A snub to Negroponte


Tuesday, November 20, 2007

US Deputy Secretary of State John Negroponte's hyped-up visit and all his blunt talking to President Musharraf seems to have hardly made any impression on the hardened general who is now in a self-propelled no-nonsense mood, and mode, going about his business without caring about anyone, not even his benefactors in Washington. Mr Negroponte just stopped short of describing his visit as a failure, explaining to the media before he left that "in diplomacy we don't get instant replies when we have these kinds of dialogue. I'm sure the president is seriously considering the exchange we had". Compared to the instant reply General Musharraf gave after 9/11 to ditch the Taliban, the hesitation here is in stark contrast. General Musharraf's considered response was his cryptic remark in Quetta, a few hours after his meeting, that the country was more important than the constitution and democracy and his message to Mr Negroponte and his boss George W Bush was clear: "I am saving the country, don't bother me now with sermons of democracy." Of course, the general also may have had in mind the fact that Mr Negroponte was among the most senior of American diplomats who first came out with a statement that implicitly backed the emergency when he told a US Congress subcommittee that Musharraf was an "indispensable ally".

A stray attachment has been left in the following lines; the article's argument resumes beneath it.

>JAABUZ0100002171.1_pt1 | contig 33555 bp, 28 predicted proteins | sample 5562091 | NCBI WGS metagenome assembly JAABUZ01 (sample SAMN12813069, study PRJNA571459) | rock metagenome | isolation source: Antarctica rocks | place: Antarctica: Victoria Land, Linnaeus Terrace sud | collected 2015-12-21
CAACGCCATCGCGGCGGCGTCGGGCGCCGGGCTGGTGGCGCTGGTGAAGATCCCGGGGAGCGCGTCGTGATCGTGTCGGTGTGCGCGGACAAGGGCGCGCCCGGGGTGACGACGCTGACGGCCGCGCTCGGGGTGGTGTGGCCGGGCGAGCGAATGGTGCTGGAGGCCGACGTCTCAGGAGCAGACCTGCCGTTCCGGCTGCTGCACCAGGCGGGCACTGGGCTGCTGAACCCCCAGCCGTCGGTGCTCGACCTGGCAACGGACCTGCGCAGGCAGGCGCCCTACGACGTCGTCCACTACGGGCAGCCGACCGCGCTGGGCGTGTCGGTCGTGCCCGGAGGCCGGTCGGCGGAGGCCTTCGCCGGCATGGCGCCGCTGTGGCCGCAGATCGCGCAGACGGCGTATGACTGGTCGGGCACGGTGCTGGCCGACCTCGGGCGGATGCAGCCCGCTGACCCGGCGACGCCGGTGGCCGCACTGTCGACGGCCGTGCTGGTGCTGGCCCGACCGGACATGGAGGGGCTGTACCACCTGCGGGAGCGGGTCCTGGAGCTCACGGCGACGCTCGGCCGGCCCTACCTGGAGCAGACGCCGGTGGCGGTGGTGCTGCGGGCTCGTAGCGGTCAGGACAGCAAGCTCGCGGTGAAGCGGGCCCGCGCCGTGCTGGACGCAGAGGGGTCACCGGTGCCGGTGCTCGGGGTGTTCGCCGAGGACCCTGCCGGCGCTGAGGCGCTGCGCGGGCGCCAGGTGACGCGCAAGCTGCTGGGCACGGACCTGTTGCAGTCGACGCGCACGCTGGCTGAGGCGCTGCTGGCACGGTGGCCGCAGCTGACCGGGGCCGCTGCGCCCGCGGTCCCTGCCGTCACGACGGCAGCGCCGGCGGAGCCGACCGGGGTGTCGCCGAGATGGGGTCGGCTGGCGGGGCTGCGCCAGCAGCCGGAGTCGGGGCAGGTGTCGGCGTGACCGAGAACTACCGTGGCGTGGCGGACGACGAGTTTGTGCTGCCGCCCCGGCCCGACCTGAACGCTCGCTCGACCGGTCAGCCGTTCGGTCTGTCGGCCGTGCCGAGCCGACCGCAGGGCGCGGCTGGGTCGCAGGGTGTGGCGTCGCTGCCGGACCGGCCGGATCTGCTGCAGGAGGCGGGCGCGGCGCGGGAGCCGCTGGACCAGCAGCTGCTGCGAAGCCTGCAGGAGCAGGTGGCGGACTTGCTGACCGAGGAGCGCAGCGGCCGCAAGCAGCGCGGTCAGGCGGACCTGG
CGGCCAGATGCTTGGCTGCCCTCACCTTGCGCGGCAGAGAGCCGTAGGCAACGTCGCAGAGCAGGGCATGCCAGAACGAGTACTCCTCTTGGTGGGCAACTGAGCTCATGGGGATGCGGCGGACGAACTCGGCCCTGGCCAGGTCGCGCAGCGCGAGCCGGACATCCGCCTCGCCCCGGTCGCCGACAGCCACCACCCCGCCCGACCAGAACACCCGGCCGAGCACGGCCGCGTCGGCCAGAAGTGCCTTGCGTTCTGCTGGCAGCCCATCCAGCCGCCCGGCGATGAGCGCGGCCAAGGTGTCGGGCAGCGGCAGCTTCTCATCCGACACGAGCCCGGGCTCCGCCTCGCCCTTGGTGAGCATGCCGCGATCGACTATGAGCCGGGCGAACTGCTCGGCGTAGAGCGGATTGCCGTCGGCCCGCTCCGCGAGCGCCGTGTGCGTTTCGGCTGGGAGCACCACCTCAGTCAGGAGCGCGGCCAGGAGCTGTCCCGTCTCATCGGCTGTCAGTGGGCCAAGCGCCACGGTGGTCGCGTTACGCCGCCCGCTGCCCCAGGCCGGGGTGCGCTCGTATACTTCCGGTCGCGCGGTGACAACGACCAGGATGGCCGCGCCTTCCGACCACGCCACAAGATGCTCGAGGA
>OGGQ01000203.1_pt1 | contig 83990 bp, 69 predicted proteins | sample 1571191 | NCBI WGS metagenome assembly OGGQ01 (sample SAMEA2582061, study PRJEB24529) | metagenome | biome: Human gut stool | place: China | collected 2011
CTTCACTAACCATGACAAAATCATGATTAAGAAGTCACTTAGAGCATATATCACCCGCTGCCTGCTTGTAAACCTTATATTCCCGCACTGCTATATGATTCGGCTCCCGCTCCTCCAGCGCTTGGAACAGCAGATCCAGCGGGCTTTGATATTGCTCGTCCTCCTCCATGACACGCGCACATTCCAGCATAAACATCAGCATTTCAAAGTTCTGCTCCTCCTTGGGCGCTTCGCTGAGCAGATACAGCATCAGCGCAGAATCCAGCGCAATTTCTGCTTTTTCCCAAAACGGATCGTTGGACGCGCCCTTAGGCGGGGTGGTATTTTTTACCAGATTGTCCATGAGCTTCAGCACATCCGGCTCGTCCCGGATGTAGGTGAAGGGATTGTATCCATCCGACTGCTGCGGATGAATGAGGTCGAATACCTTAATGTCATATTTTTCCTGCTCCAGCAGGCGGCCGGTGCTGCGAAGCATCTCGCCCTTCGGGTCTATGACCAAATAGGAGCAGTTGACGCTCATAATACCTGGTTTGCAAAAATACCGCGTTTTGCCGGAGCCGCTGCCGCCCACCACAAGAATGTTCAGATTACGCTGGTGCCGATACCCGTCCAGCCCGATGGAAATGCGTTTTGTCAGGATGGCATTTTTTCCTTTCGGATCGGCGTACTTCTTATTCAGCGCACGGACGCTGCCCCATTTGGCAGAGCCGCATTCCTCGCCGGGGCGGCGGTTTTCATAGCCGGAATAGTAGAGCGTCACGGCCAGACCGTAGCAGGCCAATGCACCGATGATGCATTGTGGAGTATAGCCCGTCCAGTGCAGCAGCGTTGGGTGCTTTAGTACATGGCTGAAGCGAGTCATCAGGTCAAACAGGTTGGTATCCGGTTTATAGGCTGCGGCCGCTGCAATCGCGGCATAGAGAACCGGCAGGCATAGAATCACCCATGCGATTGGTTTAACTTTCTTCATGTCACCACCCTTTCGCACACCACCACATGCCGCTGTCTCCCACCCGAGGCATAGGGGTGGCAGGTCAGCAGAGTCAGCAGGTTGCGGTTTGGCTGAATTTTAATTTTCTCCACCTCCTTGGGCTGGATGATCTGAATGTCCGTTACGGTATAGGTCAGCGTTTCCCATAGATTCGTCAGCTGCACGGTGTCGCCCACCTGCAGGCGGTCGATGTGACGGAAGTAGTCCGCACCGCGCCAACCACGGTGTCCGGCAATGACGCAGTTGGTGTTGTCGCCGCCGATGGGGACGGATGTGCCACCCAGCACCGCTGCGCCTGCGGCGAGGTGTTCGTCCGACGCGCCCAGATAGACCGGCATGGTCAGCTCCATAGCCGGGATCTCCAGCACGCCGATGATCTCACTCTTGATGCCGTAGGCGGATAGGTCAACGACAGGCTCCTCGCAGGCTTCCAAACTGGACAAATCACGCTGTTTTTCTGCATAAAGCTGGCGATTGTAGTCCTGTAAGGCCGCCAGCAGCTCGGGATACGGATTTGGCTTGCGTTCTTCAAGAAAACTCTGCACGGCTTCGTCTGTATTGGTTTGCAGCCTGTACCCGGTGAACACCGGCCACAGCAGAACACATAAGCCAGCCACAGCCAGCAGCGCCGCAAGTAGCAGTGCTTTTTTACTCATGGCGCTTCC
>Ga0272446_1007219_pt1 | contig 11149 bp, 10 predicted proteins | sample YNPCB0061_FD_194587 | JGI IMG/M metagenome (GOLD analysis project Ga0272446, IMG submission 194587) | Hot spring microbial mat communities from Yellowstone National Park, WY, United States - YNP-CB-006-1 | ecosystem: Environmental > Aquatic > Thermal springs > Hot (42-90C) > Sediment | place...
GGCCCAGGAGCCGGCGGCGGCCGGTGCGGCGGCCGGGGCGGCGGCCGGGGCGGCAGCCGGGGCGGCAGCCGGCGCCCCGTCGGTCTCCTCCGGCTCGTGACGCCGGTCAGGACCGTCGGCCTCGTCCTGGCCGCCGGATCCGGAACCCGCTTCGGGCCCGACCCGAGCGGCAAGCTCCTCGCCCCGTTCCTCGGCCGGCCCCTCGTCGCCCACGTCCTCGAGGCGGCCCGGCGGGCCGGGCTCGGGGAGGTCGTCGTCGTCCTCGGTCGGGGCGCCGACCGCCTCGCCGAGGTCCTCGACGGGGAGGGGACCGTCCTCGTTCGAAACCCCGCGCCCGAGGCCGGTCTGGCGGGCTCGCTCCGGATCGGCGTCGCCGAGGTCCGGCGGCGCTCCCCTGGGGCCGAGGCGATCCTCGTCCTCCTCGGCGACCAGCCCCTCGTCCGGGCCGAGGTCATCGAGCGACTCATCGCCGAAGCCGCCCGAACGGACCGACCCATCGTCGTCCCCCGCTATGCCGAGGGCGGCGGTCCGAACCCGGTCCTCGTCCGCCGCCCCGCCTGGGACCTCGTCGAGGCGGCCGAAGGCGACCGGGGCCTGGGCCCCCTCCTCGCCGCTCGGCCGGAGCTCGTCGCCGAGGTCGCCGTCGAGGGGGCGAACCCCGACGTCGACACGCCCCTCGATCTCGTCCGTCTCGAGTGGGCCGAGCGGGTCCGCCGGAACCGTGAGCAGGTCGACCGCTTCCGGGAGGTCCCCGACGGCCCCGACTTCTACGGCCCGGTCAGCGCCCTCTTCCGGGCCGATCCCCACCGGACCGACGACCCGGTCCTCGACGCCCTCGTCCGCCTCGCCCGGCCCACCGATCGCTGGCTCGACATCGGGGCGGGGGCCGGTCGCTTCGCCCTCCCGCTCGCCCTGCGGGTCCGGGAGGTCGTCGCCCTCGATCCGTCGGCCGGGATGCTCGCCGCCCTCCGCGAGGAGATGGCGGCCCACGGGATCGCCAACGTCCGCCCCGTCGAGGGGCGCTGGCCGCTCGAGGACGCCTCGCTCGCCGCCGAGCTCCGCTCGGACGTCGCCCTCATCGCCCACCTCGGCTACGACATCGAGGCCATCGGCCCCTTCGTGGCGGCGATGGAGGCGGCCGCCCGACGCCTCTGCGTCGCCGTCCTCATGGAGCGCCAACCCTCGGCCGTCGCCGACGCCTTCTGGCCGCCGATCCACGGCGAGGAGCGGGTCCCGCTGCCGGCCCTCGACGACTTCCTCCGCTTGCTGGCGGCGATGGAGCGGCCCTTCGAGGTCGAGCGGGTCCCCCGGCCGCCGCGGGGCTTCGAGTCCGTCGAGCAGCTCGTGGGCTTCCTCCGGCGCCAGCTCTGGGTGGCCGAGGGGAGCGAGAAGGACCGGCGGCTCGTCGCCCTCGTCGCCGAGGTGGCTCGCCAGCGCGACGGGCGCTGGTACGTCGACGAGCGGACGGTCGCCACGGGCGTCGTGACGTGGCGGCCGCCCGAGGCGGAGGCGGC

While Mr Negroponte's visit may have been a small embarrassment for General Musharraf, it gave him an opportunity to show his critics that he was not a US stooge. Musharraf has always been saying this but his actions in the past, more often than not, seemed to suggest that he was following a script written in Washington with much of the rest of the country opposing his stance. The public departure now has interestingly come on an issue on which the general is virtually alone, with the rest of the country up in arms against the emergency and demanding restoration of their basic rights and freedoms. Even Musharraf's supporters and collaborators like Mushahid Hussain and Chaudhry Shujaat Hussain have voiced their opposition and resentment. Ironically after a long while, this time the US is on the side of the majority of Pakistanis. However, the general has decided to ignore everyone, including George W Bush, since his own self-interest is involved.

One point on which both Mr Negroponte and General Musharraf seem to have agreed is how to bring PPP Chairperson Benazir Bhutto back on track, away from her recent confrontationist mode with the government. The message that the US diplomat conveyed to Ms Bhutto was clear. First he did not meet her personally (a concession Musharraf may have demanded) and then in his departure statement he asked both sides to restart their talks and ease the atmosphere of brinkmanship and political confrontation. These public messages were immediately followed up by the American ambassador rushing to meet Ms Bhutto on Monday. America is thus making a full effort to continue providing General Musharraf all the political, logistic and diplomatic support to override this crisis, including pushing his rivals to sit and talk with him and clearly this is something that will come as a relief for the Musharraf camp. Yet Mr Negroponte's main demands of lifting the emergency, taking off his uniform, releasing political prisoners and restoration of media freedoms, still have to be met. For once Washington is standing on the side of the Pakistani people and if it continues to take a firm position, putting some meat into its loud talk, it may yet be able to wash some of its past sins which have made it a villain in the eyes of many Pakistanis. Such opportunities, for hated big powers to repair their image, do not come often. Washington has been provided one by none other than one of its most 'indispensable' allies.